Maintenance window scheduled to begin at February 14th 2200 est. until 0400 est. February 15th


Forgot Password?

    Defense Visual Information Distribution Service Logo

    127th Area Support Battalion Refuelers Keep Division Moving



    Courtesy Story

    1-230th Cavalry Regiment

    By Staff Sgt. Tony Sailer

    BAGHDAD, Iraq -- Whether by air or by land, 1st Armored Division vehicles and aircraft won't go anywhere without JP8 fuel and help from trained military refuelers.

    Since the mission extension in mid-April, the refueling Soldiers of 127th Area Support Battalion, Division Support Command, Task Force 1st Armored Division have been busy running the Forward Arming and Re-fueling Point, a bulk fuel storage and retail fuel distribution point on the flight line of Baghdad's airport.

    "I am most proud of my soldiers for how they handled being stopped," Master Sgt. Robert Elders, a platoon sergeant with 127th ASB said. He also said that when they were told they were not going home in April, his unit had to return to Baghdad and resume the refueling mission, pumping more than 50,000 gallons in the first five days.

    "We immediately started looking for the equipment we needed to set up the fuel points," Elders said. "We had to borrow filters. The 1st Cavalry [Division], those guys were great. They hooked us up with anything we needed -- filters or whatever."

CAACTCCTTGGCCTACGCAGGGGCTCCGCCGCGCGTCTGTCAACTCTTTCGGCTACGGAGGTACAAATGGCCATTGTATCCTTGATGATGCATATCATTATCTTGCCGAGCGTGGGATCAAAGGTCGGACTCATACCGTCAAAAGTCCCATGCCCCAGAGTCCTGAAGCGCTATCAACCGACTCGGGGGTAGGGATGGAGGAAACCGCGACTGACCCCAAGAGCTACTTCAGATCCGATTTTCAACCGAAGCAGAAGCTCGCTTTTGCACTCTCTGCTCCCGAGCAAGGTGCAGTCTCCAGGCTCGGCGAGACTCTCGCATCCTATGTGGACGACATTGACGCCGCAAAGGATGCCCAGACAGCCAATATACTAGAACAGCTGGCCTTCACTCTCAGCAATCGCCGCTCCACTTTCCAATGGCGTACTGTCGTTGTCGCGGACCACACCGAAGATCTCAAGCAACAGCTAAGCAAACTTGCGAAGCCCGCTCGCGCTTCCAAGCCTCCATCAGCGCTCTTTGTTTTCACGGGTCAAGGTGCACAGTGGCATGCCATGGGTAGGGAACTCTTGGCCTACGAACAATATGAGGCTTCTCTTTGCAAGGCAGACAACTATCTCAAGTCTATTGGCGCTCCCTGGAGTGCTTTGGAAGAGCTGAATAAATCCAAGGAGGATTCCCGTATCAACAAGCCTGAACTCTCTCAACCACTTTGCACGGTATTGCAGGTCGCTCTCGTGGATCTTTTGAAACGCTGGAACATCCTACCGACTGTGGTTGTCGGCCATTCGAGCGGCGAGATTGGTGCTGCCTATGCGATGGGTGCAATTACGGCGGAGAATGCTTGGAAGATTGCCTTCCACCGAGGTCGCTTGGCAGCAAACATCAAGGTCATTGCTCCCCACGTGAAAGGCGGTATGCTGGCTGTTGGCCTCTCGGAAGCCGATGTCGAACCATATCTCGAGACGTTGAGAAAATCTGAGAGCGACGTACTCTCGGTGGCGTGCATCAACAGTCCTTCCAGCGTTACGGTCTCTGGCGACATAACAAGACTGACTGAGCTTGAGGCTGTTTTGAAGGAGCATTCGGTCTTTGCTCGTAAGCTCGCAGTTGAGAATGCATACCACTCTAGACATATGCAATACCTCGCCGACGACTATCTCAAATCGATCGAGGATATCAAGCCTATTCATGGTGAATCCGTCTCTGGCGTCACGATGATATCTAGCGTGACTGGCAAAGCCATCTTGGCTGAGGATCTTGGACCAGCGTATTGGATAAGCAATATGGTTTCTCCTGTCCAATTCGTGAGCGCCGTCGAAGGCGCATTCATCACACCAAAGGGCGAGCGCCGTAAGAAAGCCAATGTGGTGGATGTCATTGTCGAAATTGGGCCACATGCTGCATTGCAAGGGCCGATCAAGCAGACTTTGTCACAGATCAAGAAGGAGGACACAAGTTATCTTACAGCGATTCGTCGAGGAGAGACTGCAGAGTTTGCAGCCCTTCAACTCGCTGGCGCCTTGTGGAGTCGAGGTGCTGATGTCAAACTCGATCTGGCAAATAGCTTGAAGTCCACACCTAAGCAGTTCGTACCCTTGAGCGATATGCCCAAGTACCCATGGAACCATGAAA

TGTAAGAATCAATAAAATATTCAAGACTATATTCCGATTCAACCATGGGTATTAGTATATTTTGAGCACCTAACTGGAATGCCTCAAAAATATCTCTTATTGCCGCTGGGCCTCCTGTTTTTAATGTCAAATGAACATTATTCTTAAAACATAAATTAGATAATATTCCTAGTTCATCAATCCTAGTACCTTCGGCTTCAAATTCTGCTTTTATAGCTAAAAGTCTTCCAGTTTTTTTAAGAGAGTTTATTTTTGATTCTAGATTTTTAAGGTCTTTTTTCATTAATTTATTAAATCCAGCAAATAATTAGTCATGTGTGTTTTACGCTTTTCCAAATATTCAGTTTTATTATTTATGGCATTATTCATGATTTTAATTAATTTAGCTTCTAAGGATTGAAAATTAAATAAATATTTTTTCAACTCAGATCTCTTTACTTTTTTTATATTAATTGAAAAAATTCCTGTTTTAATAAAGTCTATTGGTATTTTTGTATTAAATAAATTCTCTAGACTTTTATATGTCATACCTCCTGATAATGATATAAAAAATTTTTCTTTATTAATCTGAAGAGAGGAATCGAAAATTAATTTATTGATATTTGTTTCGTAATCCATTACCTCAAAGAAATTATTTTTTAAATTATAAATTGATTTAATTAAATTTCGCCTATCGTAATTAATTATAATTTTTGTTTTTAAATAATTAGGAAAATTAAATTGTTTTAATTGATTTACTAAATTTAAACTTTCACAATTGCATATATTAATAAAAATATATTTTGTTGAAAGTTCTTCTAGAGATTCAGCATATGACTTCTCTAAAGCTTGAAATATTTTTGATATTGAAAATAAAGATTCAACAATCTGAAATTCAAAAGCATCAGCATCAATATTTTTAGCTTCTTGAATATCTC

Soon the Soldiers had their vehicles back on the flight line and began pumping fuel into aircraft within 24 hours of receiving the mission. This was accomplished despite having recently cleaned their fuel tanks for the trip home.

    "We had purged our tanks prior to leaving in early April to clean the fumes and vapors out of the tank for the trip home," Elders said. "It takes a while to get the cleaning solvents out of the tank so they don't contaminate the gas. Once you put purging fluid in the tanks it is hard to get a good quality fuel out of them." Another challenge the group faced was the quality of the local fuel. During the process of transferring fuel from civilian contract fuel tankers over to the bulk facility, contaminants were getting into the fuel. "It is hard to look and see if you gave bad fuel. You can look at the color and say well that looks good, but you have to test it to be sure," Elders said.

    "Before I can put our fuel into anything flying, I have to send a sample to the lab. The Air Force has a very good lab here. They let us send our fuel over to be tested and they gave us the results," he continued.

    "The results were disappointing. The tests confirmed that the first batch of fuel was no good. It had to be removed," he said. "We spent hours and hours and hours re-circulating the fuel, cleaning the fuel."

    Now, armed with a portable, state-of-the-art piece of equipment called a water detector test kit, the refueling team can test the fuel on the spot. "The test kit tells us if the fuel is on grade or off grade," Elders said.

    Elders will not accept any reading of more than 5 parts water per million, though the Army standard is 10 parts water per million. The Soldiers test every tanker at every refueling to ensure a quality product.To date, Elders and his platoon have provided over 4.5 million gallons of fuel to aircraft, track and wheel and continue to keep Task Force 1st Armored Division moving.



    Date Taken: 07.06.2004
    Date Posted: 07.06.2004 14:21
    Story ID: 81
    Location: BAGHDAD, IQ

    Web Views: 225
    Downloads: 163